“Not everyone needs to buy a Mercedes” – brokers must communicate FSCO cost savings to clients

“Not everyone needs to buy a Mercedes” – brokers must communicate FSCO cost savings to clients

“Not everyone needs to buy a Mercedes” – brokers must communicate FSCO cost savings to clients Ontario’s insurance companies must implement sweeping changes on June 1 to comply with the provincial government’s mandate to lower auto premiums by 15% – but clients may be less than pleased with the resulting reduction to their accident benefits.

“The standard auto insurance policy you receive from your insurer or broker will have the new lower benefits – unless you act quickly and contact your insurance representative to purchase optional coverage,” states the Financial Services Commission of Ontario’s website.

Changes to accident benefits include:
  • Combining the benefit for medical and rehabilitation (previously $50,000) with the benefit for attendant care (previously $36,000) for non-catastrophic injuries to a total of $65,000. Clients can opt into additional coverage of $130,000 for both.
  • Combining the benefit for medical and rehabilitation (previously $1,000,000) with the benefit for attendant care (previously $1,000,000) for catastrophic injuries to a total of $1,000,000. Clients can opt into adding an additional $1,000,000 or a total of $2,000,000 for both.
  • Clients can choose to increase their non-catastrophic benefits for all injuries to $1,000,000, and their catastrophic benefits for all injuries to $2,000,000
Messaging around the changes may leave clients feeling they’re losing out on much-needed coverage – a misconception brokers should take care to explain, says one Toronto-based insurance professional.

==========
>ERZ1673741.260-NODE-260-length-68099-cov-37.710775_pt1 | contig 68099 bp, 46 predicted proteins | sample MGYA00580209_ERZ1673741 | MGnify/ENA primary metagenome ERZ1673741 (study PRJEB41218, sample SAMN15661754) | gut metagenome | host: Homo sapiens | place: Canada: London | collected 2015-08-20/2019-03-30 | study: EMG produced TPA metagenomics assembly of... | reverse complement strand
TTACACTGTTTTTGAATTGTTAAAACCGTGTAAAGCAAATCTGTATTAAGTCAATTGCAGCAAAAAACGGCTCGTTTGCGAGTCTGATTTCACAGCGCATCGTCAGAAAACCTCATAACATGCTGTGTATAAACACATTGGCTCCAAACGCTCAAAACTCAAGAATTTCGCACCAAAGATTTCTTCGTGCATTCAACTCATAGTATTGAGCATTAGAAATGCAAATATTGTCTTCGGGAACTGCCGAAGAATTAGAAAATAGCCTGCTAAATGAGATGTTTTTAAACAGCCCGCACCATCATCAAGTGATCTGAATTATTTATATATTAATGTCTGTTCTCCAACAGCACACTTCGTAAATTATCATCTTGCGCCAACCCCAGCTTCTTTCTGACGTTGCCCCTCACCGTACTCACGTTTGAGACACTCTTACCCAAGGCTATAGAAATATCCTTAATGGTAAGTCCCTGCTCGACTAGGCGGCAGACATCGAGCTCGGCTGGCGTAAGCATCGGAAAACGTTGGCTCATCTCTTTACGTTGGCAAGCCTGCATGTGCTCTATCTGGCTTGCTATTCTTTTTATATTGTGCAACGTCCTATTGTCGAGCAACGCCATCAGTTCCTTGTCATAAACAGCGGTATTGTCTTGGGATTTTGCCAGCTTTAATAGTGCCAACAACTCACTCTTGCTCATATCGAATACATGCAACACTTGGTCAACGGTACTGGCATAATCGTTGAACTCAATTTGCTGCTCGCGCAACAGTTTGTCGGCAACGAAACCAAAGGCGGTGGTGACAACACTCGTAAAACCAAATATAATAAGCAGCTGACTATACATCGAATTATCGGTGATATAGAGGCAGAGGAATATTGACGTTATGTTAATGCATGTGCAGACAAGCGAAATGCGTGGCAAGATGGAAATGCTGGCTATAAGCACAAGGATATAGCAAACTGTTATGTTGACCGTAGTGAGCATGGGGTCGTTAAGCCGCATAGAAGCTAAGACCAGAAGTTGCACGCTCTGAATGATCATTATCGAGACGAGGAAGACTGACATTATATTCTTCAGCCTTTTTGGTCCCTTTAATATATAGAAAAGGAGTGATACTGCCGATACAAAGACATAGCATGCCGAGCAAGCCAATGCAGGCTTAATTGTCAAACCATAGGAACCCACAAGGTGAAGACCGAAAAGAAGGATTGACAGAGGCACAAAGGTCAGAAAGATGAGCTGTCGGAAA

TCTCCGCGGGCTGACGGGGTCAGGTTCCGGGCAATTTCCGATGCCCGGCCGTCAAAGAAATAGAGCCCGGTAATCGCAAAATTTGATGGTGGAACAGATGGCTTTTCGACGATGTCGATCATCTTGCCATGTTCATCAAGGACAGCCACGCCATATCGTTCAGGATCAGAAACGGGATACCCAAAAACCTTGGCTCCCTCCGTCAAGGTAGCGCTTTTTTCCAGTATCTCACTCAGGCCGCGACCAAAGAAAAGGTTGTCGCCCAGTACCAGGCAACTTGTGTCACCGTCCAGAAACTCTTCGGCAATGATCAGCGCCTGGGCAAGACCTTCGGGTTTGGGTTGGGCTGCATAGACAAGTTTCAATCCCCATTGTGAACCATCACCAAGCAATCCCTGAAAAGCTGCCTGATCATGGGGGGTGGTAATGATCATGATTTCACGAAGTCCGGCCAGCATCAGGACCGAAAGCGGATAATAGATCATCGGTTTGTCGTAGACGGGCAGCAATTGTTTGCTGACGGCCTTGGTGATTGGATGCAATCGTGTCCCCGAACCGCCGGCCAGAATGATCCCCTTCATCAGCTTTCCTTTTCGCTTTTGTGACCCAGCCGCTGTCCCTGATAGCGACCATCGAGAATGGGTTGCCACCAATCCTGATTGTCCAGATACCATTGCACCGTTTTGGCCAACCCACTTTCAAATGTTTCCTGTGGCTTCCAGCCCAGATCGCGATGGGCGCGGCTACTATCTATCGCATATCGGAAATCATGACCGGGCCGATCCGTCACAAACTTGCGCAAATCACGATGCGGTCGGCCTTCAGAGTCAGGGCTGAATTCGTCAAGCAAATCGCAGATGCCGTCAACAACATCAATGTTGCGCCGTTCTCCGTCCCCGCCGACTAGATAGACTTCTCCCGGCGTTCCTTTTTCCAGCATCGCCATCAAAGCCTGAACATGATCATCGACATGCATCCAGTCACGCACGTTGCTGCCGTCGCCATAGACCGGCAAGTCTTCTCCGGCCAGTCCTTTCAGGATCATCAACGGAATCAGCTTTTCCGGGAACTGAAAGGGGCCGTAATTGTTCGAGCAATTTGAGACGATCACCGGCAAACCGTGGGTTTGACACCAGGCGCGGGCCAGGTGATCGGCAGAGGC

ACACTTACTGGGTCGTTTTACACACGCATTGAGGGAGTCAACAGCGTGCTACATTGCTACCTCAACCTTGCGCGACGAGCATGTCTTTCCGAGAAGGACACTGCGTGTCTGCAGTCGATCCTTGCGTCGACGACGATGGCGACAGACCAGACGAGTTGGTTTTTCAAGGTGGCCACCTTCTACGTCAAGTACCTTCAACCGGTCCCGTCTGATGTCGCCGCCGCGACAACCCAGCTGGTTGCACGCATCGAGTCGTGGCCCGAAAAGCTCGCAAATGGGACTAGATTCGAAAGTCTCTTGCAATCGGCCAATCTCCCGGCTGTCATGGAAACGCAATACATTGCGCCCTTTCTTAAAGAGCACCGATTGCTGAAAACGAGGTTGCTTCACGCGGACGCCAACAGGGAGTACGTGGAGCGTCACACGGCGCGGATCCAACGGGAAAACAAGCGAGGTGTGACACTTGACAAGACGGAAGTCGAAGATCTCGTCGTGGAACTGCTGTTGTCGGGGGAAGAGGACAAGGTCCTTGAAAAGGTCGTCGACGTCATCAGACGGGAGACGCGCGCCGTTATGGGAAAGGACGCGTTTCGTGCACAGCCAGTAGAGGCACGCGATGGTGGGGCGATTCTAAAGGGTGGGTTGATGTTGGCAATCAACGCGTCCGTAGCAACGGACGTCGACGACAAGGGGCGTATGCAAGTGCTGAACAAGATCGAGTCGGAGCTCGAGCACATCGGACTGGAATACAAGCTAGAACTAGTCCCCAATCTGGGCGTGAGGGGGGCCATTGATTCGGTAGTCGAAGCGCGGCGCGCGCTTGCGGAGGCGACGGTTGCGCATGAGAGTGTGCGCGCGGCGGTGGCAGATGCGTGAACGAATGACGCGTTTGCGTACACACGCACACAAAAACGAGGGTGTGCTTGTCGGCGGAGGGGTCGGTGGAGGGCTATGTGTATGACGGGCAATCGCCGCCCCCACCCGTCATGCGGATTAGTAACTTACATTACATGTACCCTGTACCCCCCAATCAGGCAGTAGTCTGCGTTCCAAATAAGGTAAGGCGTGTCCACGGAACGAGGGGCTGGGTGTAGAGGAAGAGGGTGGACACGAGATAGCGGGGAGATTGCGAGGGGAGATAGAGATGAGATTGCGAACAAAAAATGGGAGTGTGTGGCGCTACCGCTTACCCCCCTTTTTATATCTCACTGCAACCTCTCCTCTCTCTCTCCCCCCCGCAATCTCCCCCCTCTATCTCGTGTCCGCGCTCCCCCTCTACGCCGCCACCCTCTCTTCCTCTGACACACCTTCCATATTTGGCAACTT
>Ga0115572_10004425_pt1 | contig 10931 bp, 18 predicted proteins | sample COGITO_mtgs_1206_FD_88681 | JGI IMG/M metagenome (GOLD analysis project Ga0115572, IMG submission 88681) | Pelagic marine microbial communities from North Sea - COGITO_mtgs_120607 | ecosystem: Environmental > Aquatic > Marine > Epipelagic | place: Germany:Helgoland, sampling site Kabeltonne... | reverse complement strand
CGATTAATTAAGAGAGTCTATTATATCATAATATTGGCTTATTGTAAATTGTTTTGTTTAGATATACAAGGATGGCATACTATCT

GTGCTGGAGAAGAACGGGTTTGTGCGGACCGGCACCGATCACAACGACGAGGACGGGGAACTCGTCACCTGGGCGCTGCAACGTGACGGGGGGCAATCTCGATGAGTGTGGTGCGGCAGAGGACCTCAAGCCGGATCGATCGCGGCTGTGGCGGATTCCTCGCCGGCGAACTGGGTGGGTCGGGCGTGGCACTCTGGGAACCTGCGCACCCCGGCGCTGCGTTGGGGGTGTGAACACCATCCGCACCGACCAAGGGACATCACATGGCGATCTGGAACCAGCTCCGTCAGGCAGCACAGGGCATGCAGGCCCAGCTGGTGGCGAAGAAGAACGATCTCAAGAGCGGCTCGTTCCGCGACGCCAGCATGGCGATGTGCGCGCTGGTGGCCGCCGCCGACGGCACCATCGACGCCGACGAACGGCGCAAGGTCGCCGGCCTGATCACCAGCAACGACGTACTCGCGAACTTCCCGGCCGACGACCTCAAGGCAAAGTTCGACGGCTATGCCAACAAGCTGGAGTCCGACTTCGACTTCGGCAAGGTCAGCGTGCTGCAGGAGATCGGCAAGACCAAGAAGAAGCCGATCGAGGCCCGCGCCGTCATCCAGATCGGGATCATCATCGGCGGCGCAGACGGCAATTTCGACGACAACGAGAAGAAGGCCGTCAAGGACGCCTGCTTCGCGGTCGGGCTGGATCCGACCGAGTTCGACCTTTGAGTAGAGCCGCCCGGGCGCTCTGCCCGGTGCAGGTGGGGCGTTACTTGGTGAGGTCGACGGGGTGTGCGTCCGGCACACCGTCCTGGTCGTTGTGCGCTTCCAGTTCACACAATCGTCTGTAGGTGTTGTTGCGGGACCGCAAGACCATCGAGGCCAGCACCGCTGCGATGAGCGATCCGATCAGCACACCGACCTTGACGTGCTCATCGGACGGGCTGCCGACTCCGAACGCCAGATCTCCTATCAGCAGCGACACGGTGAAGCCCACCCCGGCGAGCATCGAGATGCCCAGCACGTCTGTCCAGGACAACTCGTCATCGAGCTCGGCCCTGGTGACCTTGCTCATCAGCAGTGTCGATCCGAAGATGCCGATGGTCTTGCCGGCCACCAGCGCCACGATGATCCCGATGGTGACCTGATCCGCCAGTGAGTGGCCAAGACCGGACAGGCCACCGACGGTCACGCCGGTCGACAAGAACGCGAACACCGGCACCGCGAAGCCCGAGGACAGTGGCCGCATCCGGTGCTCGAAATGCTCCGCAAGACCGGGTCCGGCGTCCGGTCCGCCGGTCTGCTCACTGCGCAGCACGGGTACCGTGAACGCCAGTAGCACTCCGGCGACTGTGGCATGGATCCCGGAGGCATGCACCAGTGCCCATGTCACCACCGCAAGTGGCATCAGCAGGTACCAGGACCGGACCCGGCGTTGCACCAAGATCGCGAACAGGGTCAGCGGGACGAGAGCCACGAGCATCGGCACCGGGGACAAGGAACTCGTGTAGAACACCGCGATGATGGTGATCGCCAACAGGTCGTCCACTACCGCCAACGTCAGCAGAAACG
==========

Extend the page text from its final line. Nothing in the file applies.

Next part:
“What customers always seem to hate when these reforms come out is the delay in the cost savings; the government has stripped out product, but that won’t affect the savings or profits of the insurance companies for a number of years,” says Adam Mitchell, President of Mitchell and Whale Insurance. “It’s a lot of work for brokers, there’s no doubt about that - it requires a lot of communication with clients. But I think, in general, it’s good for the public… I don’t think Ontario is competitive, I think it’s an overly inflated product with a lot of features that everyone is required to buy.”

He argues that the reforms offer a more customizable product to budget-conscious clients, many of whom may have been overly insured under the old structure.

“Not everybody needs to buy a Mercedes. Sometimes, Hyundai will serve the population just fine, somebody can do without a few of the options. So in that case, people can choose the amount of risk they want to take on and pay the appropriate for that.”